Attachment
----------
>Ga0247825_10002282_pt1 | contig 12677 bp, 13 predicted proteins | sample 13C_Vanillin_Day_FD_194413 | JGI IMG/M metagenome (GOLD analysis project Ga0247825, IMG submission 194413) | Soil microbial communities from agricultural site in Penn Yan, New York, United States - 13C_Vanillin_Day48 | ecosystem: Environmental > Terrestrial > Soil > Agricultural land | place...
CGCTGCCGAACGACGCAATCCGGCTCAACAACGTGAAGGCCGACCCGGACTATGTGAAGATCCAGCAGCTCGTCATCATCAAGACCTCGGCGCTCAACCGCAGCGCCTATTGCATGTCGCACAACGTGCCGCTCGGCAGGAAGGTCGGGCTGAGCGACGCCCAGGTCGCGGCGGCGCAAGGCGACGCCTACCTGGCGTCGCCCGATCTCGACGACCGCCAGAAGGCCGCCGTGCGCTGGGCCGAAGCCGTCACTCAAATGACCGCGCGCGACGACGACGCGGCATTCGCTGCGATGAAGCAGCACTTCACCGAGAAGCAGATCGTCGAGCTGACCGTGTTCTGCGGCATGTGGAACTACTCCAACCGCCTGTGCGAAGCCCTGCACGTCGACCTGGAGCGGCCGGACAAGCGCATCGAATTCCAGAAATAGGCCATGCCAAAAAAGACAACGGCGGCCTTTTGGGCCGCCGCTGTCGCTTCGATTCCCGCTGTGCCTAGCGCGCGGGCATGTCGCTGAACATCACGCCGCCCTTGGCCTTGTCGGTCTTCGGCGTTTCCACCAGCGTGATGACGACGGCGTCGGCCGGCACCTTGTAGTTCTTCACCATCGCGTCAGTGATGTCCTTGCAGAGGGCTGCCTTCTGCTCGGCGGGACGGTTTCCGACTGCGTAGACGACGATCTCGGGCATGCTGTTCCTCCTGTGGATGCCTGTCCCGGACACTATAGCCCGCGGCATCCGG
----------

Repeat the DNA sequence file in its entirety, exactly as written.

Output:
>Ga0247825_10002282_pt1 | contig 12677 bp, 13 predicted proteins | sample 13C_Vanillin_Day_FD_194413 | JGI IMG/M metagenome (GOLD analysis project Ga0247825, IMG submission 194413) | Soil microbial communities from agricultural site in Penn Yan, New York, United States - 13C_Vanillin_Day48 | ecosystem: Environmental > Terrestrial > Soil > Agricultural land | place...
CGCTGCCGAACGACGCAATCCGGCTCAACAACGTGAAGGCCGACCCGGACTATGTGAAGATCCAGCAGCTCGTCATCATCAAGACCTCGGCGCTCAACCGCAGCGCCTATTGCATGTCGCACAACGTGCCGCTCGGCAGGAAGGTCGGGCTGAGCGACGCCCAGGTCGCGGCGGCGCAAGGCGACGCCTACCTGGCGTCGCCCGATCTCGACGACCGCCAGAAGGCCGCCGTGCGCTGGGCCGAAGCCGTCACTCAAATGACCGCGCGCGACGACGACGCGGCATTCGCTGCGATGAAGCAGCACTTCACCGAGAAGCAGATCGTCGAGCTGACCGTGTTCTGCGGCATGTGGAACTACTCCAACCGCCTGTGCGAAGCCCTGCACGTCGACCTGGAGCGGCCGGACAAGCGCATCGAATTCCAGAAATAGGCCATGCCAAAAAAGACAACGGCGGCCTTTTGGGCCGCCGCTGTCGCTTCGATTCCCGCTGTGCCTAGCGCGCGGGCATGTCGCTGAACATCACGCCGCCCTTGGCCTTGTCGGTCTTCGGCGTTTCCACCAGCGTGATGACGACGGCGTCGGCCGGCACCTTGTAGTTCTTCACCATCGCGTCAGTGATGTCCTTGCAGAGGGCTGCCTTCTGCTCGGCGGGACGGTTTCCGACTGCGTAGACGACGATCTCGGGCATGCTGTTCCTCCTGTGGATGCCTGTCCCGGACACTATAGCCCGCGGCATCCGG